After our hike, we had a decadent dinner at Cabernet Grill (reservations are HIGHLY recommended—it's very popular!). This nationally recognized favorite has been named one of America's 100 Best Wine Restaurants. We turned in for the night at Fredericksburg Inn & Suites, conveniently located right by the charming shops on Main Street.
Early next morning, after a delicious breakfast at the iconic Woerner Warehouse Cafe, we drove down to Kerrville. It's a lovely town rich with natural scenic beauty and opportunities for outdoor adventure. After stopping at the Riverside Nature Center, we hopped on bicycles and peddled down the six-mile-long River Trail, cycling past wildflower meadows and the sparkling Guadalupe River. We met the friendliest people along our bike ride and got more great river views at Louise Hays Park.
Hungry from our long bike ride, we enjoyed lunch at Rails, a Cafe at the Depot, a cozy café housed in the beautifully restored 1915 Kerrville Train Depot. Then, it was time to hurry off to Boerne to make our next reservation.
One of the coolest experiences we had in Boerne was visiting Cave Without A Name. Curious about the name? According to our tour guide, when there was a contest to name the cave, a little boy said it was too beautiful for words, and the lack-of-name stuck.
And it rings true! Not only are the cave formations incredible, but you get to explore in a small group setting, which means you can ask all the questions you want. After the tour, we tried our hand at gem panning. You purchase a sack of dirt and essentially sift it to find the gems. We had so much fun doing this and brought a sack full of treasures home with us, including two geodes!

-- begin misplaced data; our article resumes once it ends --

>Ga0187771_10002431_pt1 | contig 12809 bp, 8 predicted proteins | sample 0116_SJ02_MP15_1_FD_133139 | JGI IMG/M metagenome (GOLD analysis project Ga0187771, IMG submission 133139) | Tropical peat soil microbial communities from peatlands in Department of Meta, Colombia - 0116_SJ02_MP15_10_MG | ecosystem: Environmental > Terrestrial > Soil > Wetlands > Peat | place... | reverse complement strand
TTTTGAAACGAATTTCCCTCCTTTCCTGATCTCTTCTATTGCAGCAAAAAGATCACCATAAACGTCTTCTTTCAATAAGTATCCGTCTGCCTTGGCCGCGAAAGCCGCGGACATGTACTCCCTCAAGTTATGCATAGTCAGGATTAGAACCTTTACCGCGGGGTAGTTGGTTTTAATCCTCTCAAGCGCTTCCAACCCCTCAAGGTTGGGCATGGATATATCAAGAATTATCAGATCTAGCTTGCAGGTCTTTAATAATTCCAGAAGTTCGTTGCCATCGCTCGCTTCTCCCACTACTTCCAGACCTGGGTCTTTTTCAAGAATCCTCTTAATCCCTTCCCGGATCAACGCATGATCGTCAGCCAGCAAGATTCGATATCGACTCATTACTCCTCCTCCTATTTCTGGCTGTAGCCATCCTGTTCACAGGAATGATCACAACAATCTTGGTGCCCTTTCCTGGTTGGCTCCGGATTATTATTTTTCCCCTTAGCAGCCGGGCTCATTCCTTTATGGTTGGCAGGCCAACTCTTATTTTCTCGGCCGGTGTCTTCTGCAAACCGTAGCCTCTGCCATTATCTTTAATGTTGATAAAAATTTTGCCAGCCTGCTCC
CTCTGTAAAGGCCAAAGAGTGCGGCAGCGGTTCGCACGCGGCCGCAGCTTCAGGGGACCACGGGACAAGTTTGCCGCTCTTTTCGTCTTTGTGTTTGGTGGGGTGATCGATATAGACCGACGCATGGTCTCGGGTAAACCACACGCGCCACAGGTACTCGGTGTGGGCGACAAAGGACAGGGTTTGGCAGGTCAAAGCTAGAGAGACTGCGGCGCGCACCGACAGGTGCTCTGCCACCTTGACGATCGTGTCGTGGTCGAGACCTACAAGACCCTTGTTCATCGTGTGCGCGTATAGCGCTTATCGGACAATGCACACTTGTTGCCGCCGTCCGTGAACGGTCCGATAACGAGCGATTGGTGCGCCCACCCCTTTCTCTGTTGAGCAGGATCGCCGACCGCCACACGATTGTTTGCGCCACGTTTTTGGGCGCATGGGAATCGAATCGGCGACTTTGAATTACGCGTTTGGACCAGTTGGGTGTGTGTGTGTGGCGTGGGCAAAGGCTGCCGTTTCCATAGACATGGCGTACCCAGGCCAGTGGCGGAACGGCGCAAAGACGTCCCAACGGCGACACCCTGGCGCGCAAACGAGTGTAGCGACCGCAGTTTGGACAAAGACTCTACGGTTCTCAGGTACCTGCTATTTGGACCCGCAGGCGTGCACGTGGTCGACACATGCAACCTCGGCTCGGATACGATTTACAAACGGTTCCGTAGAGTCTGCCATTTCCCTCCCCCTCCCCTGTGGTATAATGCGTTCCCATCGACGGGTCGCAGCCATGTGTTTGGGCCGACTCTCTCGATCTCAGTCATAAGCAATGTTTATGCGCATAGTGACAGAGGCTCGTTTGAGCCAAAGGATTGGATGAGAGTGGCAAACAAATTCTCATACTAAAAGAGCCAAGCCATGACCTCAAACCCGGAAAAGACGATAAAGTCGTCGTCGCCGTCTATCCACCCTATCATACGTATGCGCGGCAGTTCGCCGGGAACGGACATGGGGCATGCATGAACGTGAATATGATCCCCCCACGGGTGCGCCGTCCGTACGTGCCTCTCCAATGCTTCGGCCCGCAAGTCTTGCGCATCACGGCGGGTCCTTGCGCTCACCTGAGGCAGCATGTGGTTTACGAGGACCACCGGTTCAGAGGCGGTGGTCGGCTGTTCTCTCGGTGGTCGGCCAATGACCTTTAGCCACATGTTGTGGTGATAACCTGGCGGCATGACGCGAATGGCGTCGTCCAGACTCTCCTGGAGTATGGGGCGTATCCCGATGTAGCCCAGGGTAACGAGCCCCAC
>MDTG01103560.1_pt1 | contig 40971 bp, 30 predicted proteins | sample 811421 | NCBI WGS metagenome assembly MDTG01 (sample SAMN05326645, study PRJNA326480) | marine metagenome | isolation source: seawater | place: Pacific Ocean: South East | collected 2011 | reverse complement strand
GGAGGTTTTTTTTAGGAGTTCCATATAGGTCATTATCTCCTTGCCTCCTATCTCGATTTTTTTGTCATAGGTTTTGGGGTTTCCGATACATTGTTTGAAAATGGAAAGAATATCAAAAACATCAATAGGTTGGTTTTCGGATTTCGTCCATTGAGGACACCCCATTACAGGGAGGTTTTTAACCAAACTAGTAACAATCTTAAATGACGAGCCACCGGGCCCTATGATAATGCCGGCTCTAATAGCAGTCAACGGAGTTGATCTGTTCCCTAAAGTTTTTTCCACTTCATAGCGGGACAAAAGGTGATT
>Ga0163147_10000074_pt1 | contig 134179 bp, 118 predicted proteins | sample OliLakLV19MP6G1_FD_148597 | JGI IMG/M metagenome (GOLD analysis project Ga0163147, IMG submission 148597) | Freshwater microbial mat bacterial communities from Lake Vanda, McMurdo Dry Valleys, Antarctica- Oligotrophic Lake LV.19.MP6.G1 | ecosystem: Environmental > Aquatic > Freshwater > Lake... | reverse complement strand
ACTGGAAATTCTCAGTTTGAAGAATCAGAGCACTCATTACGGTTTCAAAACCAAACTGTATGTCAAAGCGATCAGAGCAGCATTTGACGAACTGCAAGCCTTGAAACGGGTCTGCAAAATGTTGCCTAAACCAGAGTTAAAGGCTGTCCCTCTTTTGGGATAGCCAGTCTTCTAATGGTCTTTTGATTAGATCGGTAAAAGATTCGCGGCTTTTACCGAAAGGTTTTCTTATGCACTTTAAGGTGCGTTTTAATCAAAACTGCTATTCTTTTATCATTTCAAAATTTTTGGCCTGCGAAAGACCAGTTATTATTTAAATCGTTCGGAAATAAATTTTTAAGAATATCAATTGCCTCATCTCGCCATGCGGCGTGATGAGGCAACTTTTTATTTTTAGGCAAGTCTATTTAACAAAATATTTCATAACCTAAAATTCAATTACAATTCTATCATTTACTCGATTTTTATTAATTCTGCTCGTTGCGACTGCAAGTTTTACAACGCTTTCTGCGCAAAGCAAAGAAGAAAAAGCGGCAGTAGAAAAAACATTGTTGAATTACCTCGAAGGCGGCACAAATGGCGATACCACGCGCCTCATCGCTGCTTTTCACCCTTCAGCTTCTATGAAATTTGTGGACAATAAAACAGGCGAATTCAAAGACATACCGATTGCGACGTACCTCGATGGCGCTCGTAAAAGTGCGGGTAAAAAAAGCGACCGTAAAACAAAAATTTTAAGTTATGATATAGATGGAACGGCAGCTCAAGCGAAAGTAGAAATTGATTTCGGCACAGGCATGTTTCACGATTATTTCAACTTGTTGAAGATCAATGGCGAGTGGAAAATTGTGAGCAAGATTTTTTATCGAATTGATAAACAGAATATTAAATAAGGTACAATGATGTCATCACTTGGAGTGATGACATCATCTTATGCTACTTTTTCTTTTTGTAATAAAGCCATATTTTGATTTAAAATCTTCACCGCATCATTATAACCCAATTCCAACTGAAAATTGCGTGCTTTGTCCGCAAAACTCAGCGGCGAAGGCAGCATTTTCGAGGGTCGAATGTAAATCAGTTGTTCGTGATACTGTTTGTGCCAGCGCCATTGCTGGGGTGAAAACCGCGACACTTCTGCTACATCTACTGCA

Next, we stopped at the Cibolo Center for Conservation, an educational center and wildlife park that connects people to nature through hands-on activities. It had been a very full day of exploring, so we capped it off by returning to The Bevy for a fun dinner and live music followed by a very relaxing night's sleep.
For our last full day in the Texas Hill Country, we headed to Bandera, the "Cowboy Capital of the World." We got to experience that role firsthand as we rode horses along (and even through) the Medina River and then into town with Bandera Historical Rides. I felt like a true cowgirl riding my horse, Bubba, right up to the 11th Street Cowboy Bar!
The Medina river looked too refreshing to resist, so after giving Bubba a farewell pet, we headed back to try kayaking, courtesy of the Medina River Company. If you're looking to swim instead of kayak, the best place to do so is at Bandera City Park—there are several rope swings you can use to swing out and jump into the water!
Our whirlwind journey was at an end, and our final town was Castroville, a Preserve America City where heritage and Texas flavors run deep. My favorite part of our visit? I was once more drawn to the Medina River, and we went swimming at Castroville Regional Park. There's a section of the river here that feels like something out of a storybook. We waded upstream to a calmer section of the river to get a photo of this dreamy area—it was just too beautiful not to capture on camera.
For dinner, we ordered the sampler platter from Paris St. Po'Boys, a Cajun-style restaurant where we sampled mouth-watering fried shrimp, catfish, and oysters. Our last night in the Hill Country was at The Landmark Inn. The inn is in Historic Castroville, which has been around since the mid-1800s. The Inn was constructed just a few years after the town was founded by Henri Castro and 50 men in 1844. Staying somewhere so historic was the perfect way to wrap up our Texas Hill Country trip.
I felt like we got to experience a bit of everything on this trip: learning about the area's history, swimming in the rivers, going kayaking and horseback riding, exploring caverns, hiking Enchanted Rock, and more. I've said before that I think this is the prettiest area in Texas, and our trip with Texas Hill Country Trails through these seven lovely towns just confirmed it all the more!